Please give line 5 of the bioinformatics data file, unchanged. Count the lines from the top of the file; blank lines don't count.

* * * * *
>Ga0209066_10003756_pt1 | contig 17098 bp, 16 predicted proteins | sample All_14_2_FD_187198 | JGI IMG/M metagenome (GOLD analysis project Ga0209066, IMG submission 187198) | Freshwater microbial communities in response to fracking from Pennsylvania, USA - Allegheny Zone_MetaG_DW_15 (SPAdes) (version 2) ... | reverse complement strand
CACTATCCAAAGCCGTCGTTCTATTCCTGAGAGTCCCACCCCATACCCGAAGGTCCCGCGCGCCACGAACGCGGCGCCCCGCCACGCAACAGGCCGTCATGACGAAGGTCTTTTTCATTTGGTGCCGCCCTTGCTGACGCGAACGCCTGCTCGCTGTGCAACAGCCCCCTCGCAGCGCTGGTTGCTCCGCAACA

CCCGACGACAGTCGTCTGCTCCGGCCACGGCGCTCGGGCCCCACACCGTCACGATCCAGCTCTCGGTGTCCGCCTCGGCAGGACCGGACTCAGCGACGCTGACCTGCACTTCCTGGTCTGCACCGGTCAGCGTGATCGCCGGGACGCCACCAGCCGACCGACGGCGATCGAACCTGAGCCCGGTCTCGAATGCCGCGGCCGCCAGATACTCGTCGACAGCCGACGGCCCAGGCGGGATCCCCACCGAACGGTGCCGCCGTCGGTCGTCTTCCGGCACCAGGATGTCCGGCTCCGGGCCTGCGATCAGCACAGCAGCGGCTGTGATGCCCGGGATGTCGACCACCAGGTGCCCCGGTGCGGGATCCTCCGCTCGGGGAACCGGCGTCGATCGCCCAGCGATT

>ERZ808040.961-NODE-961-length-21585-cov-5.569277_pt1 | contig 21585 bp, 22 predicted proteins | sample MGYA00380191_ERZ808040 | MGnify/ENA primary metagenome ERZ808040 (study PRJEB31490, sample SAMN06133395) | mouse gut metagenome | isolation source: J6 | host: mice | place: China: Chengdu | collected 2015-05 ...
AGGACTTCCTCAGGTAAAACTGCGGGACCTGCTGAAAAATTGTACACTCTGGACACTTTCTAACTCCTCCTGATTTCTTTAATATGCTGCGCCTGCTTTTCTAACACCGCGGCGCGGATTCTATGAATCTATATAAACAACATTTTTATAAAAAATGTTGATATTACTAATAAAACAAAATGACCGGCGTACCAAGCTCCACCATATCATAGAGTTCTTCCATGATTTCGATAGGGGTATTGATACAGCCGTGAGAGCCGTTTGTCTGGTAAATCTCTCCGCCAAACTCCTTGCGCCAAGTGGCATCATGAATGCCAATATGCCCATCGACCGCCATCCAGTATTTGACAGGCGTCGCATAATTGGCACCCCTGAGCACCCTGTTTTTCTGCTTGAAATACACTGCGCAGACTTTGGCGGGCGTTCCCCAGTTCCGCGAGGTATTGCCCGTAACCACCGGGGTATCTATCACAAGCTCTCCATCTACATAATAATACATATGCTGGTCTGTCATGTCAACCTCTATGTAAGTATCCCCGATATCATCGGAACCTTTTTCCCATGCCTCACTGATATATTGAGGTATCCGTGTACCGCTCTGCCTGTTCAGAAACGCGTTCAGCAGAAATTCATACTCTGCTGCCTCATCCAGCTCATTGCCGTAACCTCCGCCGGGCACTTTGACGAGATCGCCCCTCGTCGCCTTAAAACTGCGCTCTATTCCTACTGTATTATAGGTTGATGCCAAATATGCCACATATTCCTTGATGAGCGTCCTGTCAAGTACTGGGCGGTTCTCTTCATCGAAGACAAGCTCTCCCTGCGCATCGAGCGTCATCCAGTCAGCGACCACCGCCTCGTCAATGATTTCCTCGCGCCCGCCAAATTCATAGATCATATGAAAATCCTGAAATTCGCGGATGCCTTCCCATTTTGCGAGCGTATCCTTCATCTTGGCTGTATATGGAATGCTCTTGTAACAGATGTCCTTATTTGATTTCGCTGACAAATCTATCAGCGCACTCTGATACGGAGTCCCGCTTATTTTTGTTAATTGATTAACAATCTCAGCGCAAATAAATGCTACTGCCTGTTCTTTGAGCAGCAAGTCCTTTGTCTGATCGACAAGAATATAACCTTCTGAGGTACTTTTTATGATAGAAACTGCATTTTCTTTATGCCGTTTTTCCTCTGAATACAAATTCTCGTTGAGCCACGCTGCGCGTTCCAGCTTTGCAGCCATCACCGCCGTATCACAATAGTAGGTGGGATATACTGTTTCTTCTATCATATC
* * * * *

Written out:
AGGACTTCCTCAGGTAAAACTGCGGGACCTGCTGAAAAATTGTACACTCTGGACACTTTCTAACTCCTCCTGATTTCTTTAATATGCTGCGCCTGCTTTTCTAACACCGCGGCGCGGATTCTATGAATCTATATAAACAACATTTTTATAAAAAATGTTGATATTACTAATAAAACAAAATGACCGGCGTACCAAGCTCCACCATATCATAGAGTTCTTCCATGATTTCGATAGGGGTATTGATACAGCCGTGAGAGCCGTTTGTCTGGTAAATCTCTCCGCCAAACTCCTTGCGCCAAGTGGCATCATGAATGCCAATATGCCCATCGACCGCCATCCAGTATTTGACAGGCGTCGCATAATTGGCACCCCTGAGCACCCTGTTTTTCTGCTTGAAATACACTGCGCAGACTTTGGCGGGCGTTCCCCAGTTCCGCGAGGTATTGCCCGTAACCACCGGGGTATCTATCACAAGCTCTCCATCTACATAATAATACATATGCTGGTCTGTCATGTCAACCTCTATGTAAGTATCCCCGATATCATCGGAACCTTTTTCCCATGCCTCACTGATATATTGAGGTATCCGTGTACCGCTCTGCCTGTTCAGAAACGCGTTCAGCAGAAATTCATACTCTGCTGCCTCATCCAGCTCATTGCCGTAACCTCCGCCGGGCACTTTGACGAGATCGCCCCTCGTCGCCTTAAAACTGCGCTCTATTCCTACTGTATTATAGGTTGATGCCAAATATGCCACATATTCCTTGATGAGCGTCCTGTCAAGTACTGGGCGGTTCTCTTCATCGAAGACAAGCTCTCCCTGCGCATCGAGCGTCATCCAGTCAGCGACCACCGCCTCGTCAATGATTTCCTCGCGCCCGCCAAATTCATAGATCATATGAAAATCCTGAAATTCGCGGATGCCTTCCCATTTTGCGAGCGTATCCTTCATCTTGGCTGTATATGGAATGCTCTTGTAACAGATGTCCTTATTTGATTTCGCTGACAAATCTATCAGCGCACTCTGATACGGAGTCCCGCTTATTTTTGTTAATTGATTAACAATCTCAGCGCAAATAAATGCTACTGCCTGTTCTTTGAGCAGCAAGTCCTTTGTCTGATCGACAAGAATATAACCTTCTGAGGTACTTTTTATGATAGAAACTGCATTTTCTTTATGCCGTTTTTCCTCTGAATACAAATTCTCGTTGAGCCACGCTGCGCGTTCCAGCTTTGCAGCCATCACCGCCGTATCACAATAGTAGGTGGGATATACTGTTTCTTCTATCATATC